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KERA's Think

Think is a daily, topic-driven interview and call-in program hosted by Krys Boyd covering a wide variety of topics ranging from history, politics, current events, science, technology and emerging trends to food and wine, travel, adventure, and entertainmeMore from KERA's Think »

Most Recent Episodes

The Impact Of Blasts On The Brain

[2015-01-22 12:00:00] Thousands of U.S. combat personnel have suffered brain trauma caused by blast force. This hour, we’ll talk about how that physical and psychological damage affects veterans with Caroline Alexander, whose story “The Invisible War on the Brain” appears in the February issue of National Geographic magazine.

 

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Gauging Group Dynamics

[2015-01-21 13:00:00] Making decisions as a group is supposed to ensure buy-in from everyone involved. In practice, though, that’s often not the case. And on top of that, group decisions frequently do not lead to the best solutions. This hour, we’ll explore how groups can produce better results with Harvard Law School professor Cass Sunstein, co-author of Wiser: Getting Beyond Groupthink to Make Groups Smarter (Harvard Business Review Press).

 

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Redefining The Dictionary

[2015-01-21 12:00:00] Merriam-Webster’s Third New International Dictionary, Unabridged is the go-to source for lexicographers. Now that the company is working on a fourth edition, questions have arisen about what a 21st Century dictionary should look like. This hour, we’ll ponder the dictionary of the future with Stefan Fatsis, whose recent essay on the topic appears on Slate.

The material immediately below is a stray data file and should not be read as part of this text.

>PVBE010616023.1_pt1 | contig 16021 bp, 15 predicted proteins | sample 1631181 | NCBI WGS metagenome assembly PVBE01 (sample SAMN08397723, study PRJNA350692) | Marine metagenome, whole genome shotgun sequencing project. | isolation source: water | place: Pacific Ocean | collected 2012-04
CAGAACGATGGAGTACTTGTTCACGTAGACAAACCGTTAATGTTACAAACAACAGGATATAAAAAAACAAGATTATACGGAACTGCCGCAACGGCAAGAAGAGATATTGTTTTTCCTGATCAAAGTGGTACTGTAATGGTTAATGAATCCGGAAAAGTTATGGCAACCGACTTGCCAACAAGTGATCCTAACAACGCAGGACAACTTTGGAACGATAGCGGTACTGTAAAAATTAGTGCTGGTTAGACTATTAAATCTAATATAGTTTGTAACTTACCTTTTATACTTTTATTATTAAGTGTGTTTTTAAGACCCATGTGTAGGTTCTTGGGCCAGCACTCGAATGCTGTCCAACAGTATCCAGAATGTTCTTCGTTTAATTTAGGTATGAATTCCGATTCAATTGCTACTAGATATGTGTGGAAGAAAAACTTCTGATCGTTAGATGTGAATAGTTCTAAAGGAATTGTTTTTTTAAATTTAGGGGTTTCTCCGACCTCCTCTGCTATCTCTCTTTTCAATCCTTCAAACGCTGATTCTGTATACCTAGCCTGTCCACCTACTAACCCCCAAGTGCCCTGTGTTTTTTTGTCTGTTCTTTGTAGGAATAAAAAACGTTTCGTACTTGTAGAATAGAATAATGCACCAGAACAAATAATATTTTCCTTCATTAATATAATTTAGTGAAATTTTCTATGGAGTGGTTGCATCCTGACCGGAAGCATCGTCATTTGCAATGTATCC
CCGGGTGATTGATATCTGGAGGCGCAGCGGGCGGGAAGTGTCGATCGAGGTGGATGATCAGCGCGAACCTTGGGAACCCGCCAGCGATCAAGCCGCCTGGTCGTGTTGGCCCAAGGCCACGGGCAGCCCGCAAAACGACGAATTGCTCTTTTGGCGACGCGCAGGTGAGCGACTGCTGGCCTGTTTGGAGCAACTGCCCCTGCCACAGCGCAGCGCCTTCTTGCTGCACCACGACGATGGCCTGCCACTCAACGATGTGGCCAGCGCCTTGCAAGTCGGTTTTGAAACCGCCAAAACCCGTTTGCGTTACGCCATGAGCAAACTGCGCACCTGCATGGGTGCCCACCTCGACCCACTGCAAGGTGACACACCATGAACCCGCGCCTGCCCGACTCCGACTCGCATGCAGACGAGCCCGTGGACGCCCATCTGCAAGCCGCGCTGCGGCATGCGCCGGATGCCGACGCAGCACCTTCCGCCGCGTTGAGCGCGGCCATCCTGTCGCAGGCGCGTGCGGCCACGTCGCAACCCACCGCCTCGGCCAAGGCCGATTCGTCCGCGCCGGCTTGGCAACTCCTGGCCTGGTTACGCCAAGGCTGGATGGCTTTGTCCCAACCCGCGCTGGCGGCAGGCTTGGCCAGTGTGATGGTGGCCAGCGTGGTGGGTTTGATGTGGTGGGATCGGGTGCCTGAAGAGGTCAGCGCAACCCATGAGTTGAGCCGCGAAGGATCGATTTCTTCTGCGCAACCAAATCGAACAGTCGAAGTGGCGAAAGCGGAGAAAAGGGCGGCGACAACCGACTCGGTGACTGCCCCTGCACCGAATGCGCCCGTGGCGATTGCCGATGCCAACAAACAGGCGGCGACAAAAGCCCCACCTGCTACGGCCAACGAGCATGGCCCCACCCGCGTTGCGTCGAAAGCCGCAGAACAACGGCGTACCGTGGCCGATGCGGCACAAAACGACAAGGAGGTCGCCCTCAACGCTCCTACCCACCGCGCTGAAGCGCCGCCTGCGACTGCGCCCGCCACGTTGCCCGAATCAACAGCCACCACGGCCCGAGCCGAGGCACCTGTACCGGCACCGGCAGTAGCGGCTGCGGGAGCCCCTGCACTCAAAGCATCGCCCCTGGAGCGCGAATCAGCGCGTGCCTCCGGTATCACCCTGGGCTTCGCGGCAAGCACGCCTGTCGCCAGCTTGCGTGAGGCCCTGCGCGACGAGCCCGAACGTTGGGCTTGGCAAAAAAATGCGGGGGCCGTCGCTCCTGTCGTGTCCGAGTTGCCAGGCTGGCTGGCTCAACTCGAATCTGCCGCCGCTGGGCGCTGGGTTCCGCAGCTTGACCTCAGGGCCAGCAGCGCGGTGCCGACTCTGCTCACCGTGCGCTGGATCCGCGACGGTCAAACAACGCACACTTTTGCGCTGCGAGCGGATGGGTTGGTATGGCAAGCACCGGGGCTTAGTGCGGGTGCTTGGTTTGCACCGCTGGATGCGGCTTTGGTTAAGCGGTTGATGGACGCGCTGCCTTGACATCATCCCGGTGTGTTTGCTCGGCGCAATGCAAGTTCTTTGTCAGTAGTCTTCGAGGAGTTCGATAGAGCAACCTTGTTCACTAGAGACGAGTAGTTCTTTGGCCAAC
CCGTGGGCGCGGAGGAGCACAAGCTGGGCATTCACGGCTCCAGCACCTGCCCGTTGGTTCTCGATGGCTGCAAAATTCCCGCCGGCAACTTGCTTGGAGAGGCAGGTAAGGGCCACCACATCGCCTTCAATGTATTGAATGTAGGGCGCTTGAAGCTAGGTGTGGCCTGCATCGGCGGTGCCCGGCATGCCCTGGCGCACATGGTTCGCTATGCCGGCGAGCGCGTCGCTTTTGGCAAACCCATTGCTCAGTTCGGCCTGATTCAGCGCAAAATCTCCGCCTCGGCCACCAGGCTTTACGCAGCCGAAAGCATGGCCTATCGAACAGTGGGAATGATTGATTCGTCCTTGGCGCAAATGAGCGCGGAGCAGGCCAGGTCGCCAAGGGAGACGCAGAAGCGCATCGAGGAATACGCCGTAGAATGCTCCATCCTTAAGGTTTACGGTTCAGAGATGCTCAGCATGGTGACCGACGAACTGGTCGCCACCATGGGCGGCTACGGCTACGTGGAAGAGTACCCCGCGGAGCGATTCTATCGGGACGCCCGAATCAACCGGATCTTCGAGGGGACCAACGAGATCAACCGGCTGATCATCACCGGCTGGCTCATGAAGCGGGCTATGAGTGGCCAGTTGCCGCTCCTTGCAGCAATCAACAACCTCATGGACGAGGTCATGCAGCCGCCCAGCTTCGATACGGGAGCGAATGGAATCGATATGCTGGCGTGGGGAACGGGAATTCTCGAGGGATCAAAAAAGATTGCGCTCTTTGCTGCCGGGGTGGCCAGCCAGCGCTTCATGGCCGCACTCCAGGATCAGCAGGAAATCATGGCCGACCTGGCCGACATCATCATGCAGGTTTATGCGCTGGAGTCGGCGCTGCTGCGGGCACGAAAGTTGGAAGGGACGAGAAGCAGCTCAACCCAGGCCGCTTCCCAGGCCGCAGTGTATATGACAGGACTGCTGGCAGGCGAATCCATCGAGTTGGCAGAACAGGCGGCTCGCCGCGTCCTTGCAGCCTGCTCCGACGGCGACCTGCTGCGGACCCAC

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What It's Like To Be Poor

[2015-01-20 13:00:00] Members of America’s middle and upper classes have preconceived notions about what it means to be poor. This hour, as part of KERA’s One Crisis Away initiative, we’ll talk about what going without is really like with Linda Tirado, who’s bounced back and forth between middle class and being poor. She writes about her experiences in Hand to Mouth: Living in Bootstrap America (Putnam).

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Why We're Nice

[2015-01-20 12:00:00] For groups to function well, there needs to be a certain level of unselfishness among its members. This hour, we’ll talk about how humans developed concern for the welfare of others – and about the potential downsides of selflessness – with David Sloan Wilson, president of the Evolution Institute and SUNY distinguished professor of biology and anthropology at Binghampton University. His new book is Does Altruism Exist?: Culture, Genes, and the Welfare of Others (Yale University Press).

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